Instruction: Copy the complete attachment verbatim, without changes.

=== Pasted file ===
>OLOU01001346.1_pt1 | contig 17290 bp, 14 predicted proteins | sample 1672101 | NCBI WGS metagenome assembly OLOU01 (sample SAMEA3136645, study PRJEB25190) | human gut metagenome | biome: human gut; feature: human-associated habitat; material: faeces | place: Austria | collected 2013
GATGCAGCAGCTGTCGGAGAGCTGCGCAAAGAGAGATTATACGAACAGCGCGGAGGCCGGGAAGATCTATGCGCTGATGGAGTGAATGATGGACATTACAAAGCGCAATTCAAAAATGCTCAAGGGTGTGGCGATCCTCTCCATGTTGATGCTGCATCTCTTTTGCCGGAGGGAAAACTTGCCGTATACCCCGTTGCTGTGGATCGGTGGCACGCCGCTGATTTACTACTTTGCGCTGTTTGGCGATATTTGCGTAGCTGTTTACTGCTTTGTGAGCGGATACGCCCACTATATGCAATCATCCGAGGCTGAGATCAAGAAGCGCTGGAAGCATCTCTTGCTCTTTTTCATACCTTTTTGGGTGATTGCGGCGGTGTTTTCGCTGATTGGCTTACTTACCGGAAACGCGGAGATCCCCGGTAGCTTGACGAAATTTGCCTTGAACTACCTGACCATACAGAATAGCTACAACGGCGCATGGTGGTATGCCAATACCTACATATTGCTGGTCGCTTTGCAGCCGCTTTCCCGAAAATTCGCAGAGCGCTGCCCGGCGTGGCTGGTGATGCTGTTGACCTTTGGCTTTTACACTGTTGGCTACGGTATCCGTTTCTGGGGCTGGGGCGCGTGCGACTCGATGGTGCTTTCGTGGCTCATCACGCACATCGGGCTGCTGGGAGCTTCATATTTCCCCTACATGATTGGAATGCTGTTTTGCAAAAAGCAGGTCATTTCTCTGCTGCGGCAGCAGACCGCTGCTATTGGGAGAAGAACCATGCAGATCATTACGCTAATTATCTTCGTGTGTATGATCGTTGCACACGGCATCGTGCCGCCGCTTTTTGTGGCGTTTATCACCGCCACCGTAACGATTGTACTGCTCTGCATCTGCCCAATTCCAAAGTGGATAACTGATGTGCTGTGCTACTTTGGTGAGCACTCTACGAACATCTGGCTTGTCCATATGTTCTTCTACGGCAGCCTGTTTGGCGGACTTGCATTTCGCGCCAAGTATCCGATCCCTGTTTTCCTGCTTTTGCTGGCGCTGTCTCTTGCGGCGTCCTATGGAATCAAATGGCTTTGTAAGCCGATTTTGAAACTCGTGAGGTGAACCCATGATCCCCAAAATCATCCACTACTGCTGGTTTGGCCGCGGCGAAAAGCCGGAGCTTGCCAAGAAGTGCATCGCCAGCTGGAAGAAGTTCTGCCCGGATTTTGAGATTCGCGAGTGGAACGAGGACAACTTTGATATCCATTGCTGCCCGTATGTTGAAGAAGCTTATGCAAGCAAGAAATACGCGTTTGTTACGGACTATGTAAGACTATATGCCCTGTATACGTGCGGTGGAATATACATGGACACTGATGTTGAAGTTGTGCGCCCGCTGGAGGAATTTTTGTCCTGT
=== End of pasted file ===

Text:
>OLOU01001346.1_pt1 | contig 17290 bp, 14 predicted proteins | sample 1672101 | NCBI WGS metagenome assembly OLOU01 (sample SAMEA3136645, study PRJEB25190) | human gut metagenome | biome: human gut; feature: human-associated habitat; material: faeces | place: Austria | collected 2013
GATGCAGCAGCTGTCGGAGAGCTGCGCAAAGAGAGATTATACGAACAGCGCGGAGGCCGGGAAGATCTATGCGCTGATGGAGTGAATGATGGACATTACAAAGCGCAATTCAAAAATGCTCAAGGGTGTGGCGATCCTCTCCATGTTGATGCTGCATCTCTTTTGCCGGAGGGAAAACTTGCCGTATACCCCGTTGCTGTGGATCGGTGGCACGCCGCTGATTTACTACTTTGCGCTGTTTGGCGATATTTGCGTAGCTGTTTACTGCTTTGTGAGCGGATACGCCCACTATATGCAATCATCCGAGGCTGAGATCAAGAAGCGCTGGAAGCATCTCTTGCTCTTTTTCATACCTTTTTGGGTGATTGCGGCGGTGTTTTCGCTGATTGGCTTACTTACCGGAAACGCGGAGATCCCCGGTAGCTTGACGAAATTTGCCTTGAACTACCTGACCATACAGAATAGCTACAACGGCGCATGGTGGTATGCCAATACCTACATATTGCTGGTCGCTTTGCAGCCGCTTTCCCGAAAATTCGCAGAGCGCTGCCCGGCGTGGCTGGTGATGCTGTTGACCTTTGGCTTTTACACTGTTGGCTACGGTATCCGTTTCTGGGGCTGGGGCGCGTGCGACTCGATGGTGCTTTCGTGGCTCATCACGCACATCGGGCTGCTGGGAGCTTCATATTTCCCCTACATGATTGGAATGCTGTTTTGCAAAAAGCAGGTCATTTCTCTGCTGCGGCAGCAGACCGCTGCTATTGGGAGAAGAACCATGCAGATCATTACGCTAATTATCTTCGTGTGTATGATCGTTGCACACGGCATCGTGCCGCCGCTTTTTGTGGCGTTTATCACCGCCACCGTAACGATTGTACTGCTCTGCATCTGCCCAATTCCAAAGTGGATAACTGATGTGCTGTGCTACTTTGGTGAGCACTCTACGAACATCTGGCTTGTCCATATGTTCTTCTACGGCAGCCTGTTTGGCGGACTTGCATTTCGCGCCAAGTATCCGATCCCTGTTTTCCTGCTTTTGCTGGCGCTGTCTCTTGCGGCGTCCTATGGAATCAAATGGCTTTGTAAGCCGATTTTGAAACTCGTGAGGTGAACCCATGATCCCCAAAATCATCCACTACTGCTGGTTTGGCCGCGGCGAAAAGCCGGAGCTTGCCAAGAAGTGCATCGCCAGCTGGAAGAAGTTCTGCCCGGATTTTGAGATTCGCGAGTGGAACGAGGACAACTTTGATATCCATTGCTGCCCGTATGTTGAAGAAGCTTATGCAAGCAAGAAATACGCGTTTGTTACGGACTATGTAAGACTATATGCCCTGTATACGTGCGGTGGAATATACATGGACACTGATGTTGAAGTTGTGCGCCCGCTGGAGGAATTTTTGTCCTGT